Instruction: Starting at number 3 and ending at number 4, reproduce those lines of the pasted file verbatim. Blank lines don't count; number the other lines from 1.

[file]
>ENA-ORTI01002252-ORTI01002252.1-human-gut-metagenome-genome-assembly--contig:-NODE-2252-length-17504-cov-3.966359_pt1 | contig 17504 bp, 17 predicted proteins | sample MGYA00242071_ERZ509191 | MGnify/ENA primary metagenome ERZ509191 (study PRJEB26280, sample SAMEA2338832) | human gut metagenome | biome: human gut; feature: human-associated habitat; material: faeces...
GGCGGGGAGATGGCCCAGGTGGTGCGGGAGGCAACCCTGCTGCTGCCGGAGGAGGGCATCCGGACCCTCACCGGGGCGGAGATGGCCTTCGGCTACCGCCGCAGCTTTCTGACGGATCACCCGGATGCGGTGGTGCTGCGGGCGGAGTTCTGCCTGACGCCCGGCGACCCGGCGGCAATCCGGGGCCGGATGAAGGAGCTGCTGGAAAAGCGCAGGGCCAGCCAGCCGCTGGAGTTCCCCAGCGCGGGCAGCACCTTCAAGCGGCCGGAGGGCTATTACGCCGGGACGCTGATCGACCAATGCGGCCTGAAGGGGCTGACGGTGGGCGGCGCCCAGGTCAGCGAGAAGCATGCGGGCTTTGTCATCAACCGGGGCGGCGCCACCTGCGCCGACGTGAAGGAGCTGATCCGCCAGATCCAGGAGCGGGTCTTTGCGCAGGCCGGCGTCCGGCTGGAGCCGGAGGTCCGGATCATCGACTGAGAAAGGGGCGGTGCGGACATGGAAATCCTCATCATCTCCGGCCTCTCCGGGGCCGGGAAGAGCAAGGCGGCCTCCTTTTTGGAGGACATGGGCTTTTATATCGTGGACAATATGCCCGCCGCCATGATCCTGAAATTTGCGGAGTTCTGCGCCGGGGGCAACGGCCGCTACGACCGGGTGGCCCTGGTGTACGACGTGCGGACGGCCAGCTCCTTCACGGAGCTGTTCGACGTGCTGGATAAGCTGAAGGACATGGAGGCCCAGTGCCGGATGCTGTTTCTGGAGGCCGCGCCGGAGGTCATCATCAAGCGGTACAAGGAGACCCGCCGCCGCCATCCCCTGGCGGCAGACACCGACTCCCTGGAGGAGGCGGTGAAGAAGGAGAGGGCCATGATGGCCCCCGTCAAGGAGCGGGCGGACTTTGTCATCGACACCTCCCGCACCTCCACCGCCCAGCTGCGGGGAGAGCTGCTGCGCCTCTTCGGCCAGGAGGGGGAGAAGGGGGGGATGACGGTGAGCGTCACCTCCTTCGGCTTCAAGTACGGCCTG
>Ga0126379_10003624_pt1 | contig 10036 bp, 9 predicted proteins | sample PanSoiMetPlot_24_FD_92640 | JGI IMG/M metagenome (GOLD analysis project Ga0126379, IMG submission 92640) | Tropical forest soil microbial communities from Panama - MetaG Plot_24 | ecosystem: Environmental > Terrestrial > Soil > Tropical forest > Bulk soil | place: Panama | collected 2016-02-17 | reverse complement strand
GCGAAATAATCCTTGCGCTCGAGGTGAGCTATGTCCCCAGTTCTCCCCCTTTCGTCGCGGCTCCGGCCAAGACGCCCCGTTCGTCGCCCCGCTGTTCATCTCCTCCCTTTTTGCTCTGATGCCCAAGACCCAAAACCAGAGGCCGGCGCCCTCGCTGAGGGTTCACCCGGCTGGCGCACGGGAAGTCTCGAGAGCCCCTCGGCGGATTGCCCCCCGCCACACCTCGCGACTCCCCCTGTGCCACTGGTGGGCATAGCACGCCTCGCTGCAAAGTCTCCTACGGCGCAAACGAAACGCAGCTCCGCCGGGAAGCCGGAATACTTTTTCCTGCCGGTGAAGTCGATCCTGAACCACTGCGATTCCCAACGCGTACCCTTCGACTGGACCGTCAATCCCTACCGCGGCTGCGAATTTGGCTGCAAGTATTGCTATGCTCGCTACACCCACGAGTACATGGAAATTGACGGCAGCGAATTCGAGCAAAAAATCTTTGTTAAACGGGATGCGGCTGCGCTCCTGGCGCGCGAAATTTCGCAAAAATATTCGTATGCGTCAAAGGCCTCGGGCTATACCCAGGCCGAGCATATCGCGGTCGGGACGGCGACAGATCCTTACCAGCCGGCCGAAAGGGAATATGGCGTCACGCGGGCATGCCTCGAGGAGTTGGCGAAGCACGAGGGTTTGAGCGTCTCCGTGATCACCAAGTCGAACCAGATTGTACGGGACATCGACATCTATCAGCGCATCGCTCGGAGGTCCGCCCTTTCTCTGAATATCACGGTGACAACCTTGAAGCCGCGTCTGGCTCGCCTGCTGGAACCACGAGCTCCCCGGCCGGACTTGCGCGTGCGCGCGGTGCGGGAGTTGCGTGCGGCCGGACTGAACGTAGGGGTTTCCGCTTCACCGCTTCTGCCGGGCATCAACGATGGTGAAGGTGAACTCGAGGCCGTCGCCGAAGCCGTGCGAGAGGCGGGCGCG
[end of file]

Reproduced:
>Ga0126379_10003624_pt1 | contig 10036 bp, 9 predicted proteins | sample PanSoiMetPlot_24_FD_92640 | JGI IMG/M metagenome (GOLD analysis project Ga0126379, IMG submission 92640) | Tropical forest soil microbial communities from Panama - MetaG Plot_24 | ecosystem: Environmental > Terrestrial > Soil > Tropical forest > Bulk soil | place: Panama | collected 2016-02-17 | reverse complement strand
GCGAAATAATCCTTGCGCTCGAGGTGAGCTATGTCCCCAGTTCTCCCCCTTTCGTCGCGGCTCCGGCCAAGACGCCCCGTTCGTCGCCCCGCTGTTCATCTCCTCCCTTTTTGCTCTGATGCCCAAGACCCAAAACCAGAGGCCGGCGCCCTCGCTGAGGGTTCACCCGGCTGGCGCACGGGAAGTCTCGAGAGCCCCTCGGCGGATTGCCCCCCGCCACACCTCGCGACTCCCCCTGTGCCACTGGTGGGCATAGCACGCCTCGCTGCAAAGTCTCCTACGGCGCAAACGAAACGCAGCTCCGCCGGGAAGCCGGAATACTTTTTCCTGCCGGTGAAGTCGATCCTGAACCACTGCGATTCCCAACGCGTACCCTTCGACTGGACCGTCAATCCCTACCGCGGCTGCGAATTTGGCTGCAAGTATTGCTATGCTCGCTACACCCACGAGTACATGGAAATTGACGGCAGCGAATTCGAGCAAAAAATCTTTGTTAAACGGGATGCGGCTGCGCTCCTGGCGCGCGAAATTTCGCAAAAATATTCGTATGCGTCAAAGGCCTCGGGCTATACCCAGGCCGAGCATATCGCGGTCGGGACGGCGACAGATCCTTACCAGCCGGCCGAAAGGGAATATGGCGTCACGCGGGCATGCCTCGAGGAGTTGGCGAAGCACGAGGGTTTGAGCGTCTCCGTGATCACCAAGTCGAACCAGATTGTACGGGACATCGACATCTATCAGCGCATCGCTCGGAGGTCCGCCCTTTCTCTGAATATCACGGTGACAACCTTGAAGCCGCGTCTGGCTCGCCTGCTGGAACCACGAGCTCCCCGGCCGGACTTGCGCGTGCGCGCGGTGCGGGAGTTGCGTGCGGCCGGACTGAACGTAGGGGTTTCCGCTTCACCGCTTCTGCCGGGCATCAACGATGGTGAAGGTGAACTCGAGGCCGTCGCCGAAGCCGTGCGAGAGGCGGGCGCG